Arsenal is set during the Ukrainian Civil War (based on an actual incident from 1918). This is quite ironic considering Holodomor (Ukranian Famine of 1932-1933) occurred a couple years after the films release. Holodomor resulted in the intentional (man made famine) starvation of between 7-10 million Ukrainian Kulaks. The war criminal Soviet leaders benefited greatly from the famine. It eliminated the cultural elite of the Ukraine thus resulting in forced collectivism. Commies related hated national self-determination because it went against their goal of “international revolution.”
Insane mind controlling editing and lack of plot make Arsenal the ultimate nightmare. After watching it, I would have let the Bolsheviks kill me. The early soviet directors had a very odd take on film theory and its psychological effects on viewers. It is obvious that they wanted to the proletarians ignorant and impulsive when defending collective enterprise. Compared to other early Soviet propaganda, Arsenal is fairly tame in its propaganda. Soviet montage madman Sergei Eisenstein’s film Bezhin Meadow portrayed Christian kulaks as hideous and homicidal son killers. Of course, Bezhin Meadow neglects to let the viewer know that the Soviets intentionally starved to death between 7-10 million of those evil kulaks.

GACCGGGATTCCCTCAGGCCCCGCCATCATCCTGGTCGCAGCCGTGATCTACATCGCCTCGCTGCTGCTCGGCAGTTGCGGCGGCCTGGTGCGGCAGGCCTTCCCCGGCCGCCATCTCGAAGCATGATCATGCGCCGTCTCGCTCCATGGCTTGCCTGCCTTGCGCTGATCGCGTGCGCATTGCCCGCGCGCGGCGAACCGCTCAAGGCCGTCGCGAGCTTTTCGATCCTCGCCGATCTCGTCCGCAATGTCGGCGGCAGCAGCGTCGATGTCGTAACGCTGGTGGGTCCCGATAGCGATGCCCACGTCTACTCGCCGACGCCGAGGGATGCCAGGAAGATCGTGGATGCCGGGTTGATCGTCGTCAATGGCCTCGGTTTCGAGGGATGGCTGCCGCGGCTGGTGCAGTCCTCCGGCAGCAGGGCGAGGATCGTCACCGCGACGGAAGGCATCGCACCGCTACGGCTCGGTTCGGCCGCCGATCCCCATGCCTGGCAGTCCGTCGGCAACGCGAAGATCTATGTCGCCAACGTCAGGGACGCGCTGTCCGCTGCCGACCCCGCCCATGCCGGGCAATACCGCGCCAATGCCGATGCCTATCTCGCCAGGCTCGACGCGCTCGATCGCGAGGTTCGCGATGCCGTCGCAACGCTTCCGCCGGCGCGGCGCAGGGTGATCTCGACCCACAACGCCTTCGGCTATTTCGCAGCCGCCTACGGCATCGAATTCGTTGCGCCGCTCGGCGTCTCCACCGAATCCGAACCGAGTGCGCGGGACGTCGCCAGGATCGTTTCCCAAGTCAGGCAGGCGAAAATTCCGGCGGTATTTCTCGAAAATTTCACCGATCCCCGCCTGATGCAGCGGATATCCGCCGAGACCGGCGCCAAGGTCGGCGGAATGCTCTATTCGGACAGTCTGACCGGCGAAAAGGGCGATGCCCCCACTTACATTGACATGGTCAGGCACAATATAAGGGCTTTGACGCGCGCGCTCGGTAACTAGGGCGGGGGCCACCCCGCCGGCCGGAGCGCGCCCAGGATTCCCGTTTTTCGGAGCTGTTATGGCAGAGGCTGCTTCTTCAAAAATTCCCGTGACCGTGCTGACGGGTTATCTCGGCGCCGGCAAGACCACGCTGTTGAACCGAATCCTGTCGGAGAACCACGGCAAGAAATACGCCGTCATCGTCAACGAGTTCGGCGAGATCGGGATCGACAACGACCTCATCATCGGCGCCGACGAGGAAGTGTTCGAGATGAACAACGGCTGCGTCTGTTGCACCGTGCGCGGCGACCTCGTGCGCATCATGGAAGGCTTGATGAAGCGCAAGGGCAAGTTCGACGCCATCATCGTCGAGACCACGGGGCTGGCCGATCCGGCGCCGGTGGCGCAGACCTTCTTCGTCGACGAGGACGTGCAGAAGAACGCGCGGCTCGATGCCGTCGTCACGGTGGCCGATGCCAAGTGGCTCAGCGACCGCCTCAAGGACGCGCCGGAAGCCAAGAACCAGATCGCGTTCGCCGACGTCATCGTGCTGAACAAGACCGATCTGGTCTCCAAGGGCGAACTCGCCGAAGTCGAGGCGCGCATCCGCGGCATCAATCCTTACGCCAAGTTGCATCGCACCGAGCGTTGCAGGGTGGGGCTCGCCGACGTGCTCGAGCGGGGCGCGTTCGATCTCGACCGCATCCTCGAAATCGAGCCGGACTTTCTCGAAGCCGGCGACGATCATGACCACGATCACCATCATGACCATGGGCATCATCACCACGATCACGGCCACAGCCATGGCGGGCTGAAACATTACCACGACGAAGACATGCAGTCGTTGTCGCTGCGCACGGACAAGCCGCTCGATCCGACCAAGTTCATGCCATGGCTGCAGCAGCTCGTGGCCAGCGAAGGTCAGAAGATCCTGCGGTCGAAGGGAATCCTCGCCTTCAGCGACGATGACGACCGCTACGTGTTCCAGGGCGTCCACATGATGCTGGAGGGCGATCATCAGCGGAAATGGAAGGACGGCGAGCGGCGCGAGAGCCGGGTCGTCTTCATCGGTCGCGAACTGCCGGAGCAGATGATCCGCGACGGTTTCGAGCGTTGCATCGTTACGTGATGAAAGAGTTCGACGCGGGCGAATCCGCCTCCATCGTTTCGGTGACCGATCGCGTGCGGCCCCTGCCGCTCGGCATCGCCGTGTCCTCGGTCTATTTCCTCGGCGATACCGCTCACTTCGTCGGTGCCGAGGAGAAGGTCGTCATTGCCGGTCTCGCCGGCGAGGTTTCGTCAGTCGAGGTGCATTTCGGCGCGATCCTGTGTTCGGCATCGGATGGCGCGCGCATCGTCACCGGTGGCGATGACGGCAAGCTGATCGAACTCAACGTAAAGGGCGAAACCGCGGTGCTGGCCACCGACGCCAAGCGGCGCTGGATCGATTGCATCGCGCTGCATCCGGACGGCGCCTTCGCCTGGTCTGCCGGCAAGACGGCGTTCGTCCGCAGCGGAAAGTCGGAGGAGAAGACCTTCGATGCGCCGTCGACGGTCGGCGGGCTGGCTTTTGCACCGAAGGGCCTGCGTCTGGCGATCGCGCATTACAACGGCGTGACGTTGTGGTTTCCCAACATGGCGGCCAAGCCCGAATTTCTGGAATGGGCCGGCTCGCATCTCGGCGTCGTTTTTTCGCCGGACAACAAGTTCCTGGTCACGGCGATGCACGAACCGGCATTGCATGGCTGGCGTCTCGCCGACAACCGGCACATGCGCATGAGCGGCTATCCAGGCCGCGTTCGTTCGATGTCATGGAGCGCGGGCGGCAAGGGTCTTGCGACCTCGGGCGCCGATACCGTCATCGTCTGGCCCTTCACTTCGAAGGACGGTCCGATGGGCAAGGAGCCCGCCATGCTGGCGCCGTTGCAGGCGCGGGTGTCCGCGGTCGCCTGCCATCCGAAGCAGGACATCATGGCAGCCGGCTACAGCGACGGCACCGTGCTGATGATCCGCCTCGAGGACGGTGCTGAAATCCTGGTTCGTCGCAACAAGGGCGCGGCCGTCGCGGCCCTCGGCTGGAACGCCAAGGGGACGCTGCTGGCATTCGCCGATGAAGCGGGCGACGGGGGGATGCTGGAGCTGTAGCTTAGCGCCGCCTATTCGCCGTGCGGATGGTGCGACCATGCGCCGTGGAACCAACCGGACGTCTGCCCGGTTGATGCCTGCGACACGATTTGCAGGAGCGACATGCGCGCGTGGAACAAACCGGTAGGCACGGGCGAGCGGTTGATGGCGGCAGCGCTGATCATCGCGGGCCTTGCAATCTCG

Arsenal is a an oddly political and surreal look into the past. Knowing the history surrounding the film only makes it more interesting. I felt sick and lied to after viewing Arsenal. Piles of starved skeleton corpses perfectly compliment it.